Chemical and optical properties of organic aerosols in the atmosphere over continental US: formation, partitioning, and light absorption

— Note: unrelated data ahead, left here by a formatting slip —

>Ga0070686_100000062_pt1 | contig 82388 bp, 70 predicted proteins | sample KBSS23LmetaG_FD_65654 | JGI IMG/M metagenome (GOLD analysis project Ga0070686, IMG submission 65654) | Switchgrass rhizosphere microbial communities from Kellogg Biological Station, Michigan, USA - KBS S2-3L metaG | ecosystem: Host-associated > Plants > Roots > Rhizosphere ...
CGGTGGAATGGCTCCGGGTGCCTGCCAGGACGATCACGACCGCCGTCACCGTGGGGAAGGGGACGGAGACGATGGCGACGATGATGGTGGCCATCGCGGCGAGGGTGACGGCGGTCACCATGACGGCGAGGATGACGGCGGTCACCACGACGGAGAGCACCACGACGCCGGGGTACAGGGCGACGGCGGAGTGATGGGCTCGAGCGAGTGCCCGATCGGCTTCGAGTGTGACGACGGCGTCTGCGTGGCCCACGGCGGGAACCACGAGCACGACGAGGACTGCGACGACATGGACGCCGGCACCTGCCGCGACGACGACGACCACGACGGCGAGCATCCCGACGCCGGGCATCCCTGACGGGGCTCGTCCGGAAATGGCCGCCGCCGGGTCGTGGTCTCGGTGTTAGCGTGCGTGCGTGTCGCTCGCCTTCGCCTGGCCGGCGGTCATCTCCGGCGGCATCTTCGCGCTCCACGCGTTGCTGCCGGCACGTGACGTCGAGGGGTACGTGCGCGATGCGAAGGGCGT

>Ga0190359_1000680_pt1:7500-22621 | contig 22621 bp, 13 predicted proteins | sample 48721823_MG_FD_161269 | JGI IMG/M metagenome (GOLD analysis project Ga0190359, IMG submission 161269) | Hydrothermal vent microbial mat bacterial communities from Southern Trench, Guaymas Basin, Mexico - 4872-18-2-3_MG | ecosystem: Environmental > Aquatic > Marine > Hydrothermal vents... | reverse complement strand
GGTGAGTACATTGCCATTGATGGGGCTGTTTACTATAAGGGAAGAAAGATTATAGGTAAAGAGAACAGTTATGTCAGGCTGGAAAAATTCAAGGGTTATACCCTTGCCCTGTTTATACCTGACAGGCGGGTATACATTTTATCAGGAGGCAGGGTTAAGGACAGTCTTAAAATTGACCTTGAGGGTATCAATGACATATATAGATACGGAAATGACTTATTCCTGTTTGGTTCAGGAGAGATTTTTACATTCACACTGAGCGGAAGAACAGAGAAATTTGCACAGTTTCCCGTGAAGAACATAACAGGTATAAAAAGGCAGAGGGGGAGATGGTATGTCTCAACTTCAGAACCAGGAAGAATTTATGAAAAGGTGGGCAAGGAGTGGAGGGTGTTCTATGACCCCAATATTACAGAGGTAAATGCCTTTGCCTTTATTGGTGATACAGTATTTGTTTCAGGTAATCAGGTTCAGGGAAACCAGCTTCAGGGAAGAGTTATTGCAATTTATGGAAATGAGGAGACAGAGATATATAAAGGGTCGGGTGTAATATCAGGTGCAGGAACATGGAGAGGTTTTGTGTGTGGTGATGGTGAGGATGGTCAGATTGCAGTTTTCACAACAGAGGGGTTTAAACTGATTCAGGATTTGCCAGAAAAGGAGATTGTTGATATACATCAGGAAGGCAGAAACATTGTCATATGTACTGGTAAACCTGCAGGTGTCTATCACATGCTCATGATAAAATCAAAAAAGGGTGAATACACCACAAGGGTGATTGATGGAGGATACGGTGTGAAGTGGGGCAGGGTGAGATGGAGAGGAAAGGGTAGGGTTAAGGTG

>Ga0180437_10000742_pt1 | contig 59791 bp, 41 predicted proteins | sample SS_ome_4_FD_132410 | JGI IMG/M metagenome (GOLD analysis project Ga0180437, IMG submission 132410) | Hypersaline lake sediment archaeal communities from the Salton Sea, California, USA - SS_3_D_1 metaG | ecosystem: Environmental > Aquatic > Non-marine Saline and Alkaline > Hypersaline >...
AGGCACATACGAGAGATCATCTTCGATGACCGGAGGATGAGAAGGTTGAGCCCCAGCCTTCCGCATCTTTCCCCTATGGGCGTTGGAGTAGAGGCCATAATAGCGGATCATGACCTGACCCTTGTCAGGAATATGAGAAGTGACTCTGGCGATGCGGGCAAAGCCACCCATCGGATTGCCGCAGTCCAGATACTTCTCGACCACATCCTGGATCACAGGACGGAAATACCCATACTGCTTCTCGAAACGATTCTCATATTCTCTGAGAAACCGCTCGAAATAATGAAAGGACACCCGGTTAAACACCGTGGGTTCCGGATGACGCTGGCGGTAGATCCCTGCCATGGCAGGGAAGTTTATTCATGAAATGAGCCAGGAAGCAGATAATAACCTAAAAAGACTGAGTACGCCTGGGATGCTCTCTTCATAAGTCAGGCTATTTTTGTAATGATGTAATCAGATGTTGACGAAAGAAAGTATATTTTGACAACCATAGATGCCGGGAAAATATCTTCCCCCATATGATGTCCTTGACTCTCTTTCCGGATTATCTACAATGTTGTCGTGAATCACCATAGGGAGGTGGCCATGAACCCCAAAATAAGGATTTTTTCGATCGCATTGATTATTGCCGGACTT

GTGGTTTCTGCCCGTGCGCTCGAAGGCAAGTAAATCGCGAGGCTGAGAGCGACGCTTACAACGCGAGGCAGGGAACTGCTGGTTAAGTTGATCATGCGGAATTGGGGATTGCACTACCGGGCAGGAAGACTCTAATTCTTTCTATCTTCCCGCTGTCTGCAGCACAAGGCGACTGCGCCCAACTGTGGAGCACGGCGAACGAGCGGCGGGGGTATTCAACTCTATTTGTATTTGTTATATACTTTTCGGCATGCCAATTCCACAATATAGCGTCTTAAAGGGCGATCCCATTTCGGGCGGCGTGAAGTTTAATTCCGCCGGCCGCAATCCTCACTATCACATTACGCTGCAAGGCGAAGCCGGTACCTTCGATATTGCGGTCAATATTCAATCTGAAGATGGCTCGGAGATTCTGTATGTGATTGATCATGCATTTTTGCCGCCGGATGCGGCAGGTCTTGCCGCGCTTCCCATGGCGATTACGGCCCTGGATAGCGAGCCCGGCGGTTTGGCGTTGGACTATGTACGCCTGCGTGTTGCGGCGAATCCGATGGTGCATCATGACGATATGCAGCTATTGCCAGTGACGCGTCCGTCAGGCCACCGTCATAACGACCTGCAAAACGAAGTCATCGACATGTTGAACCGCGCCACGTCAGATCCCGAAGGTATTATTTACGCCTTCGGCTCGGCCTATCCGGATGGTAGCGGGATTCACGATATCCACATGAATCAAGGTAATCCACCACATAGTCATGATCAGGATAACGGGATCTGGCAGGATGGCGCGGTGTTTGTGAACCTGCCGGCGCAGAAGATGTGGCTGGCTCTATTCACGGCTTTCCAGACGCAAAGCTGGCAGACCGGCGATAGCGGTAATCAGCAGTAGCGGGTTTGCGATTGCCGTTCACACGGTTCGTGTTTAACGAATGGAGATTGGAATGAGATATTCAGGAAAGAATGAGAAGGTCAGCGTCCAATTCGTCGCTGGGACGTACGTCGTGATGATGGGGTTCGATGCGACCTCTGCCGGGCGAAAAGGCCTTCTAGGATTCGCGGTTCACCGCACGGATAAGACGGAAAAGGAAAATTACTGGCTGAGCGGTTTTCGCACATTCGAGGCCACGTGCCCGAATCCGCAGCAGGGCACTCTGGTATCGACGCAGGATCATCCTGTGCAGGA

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The chemical and optical properties of particulate organic compounds remain unclear, which leaves large uncertainties in the estimation of global radiative transfer balance. Gas and find particle (PM2.5) phase formic acid concentrations were measured with online instrumentation during separate one-month studies in the summer of 2010 in Los Angeles (LA), CA, and Atlanta, GA, and the gas-particle partitioning behavior was investigated and compared with that of water-soluble organic compounds (WSOC). The diurnal profiles clearly indicated that the photochemistry production serves as a strong source for the formation of organics, while the correlation between the gas and particle phase suggested that another partitioning route, the aqueous reactions, is also very important. Later, the optical properties of light-absorbing organic compounds were examined. Little is known about the optical importance of light absorbing particulate organic compounds (brown carbon), especially its extent and absorption relative to black carbon throughout the tropospheric column. Mie theory was applied to size-resolved spectrophotometric absorption measurements of methanol and water-extracts from cascade impactor substrates collected at three surface sites around Atlanta, GA, including both urban and rural. These results were applied to similar measurements of brown carbon in extracts from aircraft bulk filter samples collected over central USA. At the surface sites predicted light absorption by brown carbon relative to total absorption (brown carbon plus pure black carbon) was about 10% and 30% at 350 nm, versus 1 and 11% at 450 nm, for water and methanol extracts, respectively. The relative contribution of brown carbon was greater in the free troposphere and significantly increased with altitude. Although this approach has limitations, it demonstrates the ubiquity and significant potential contribution of brown carbon.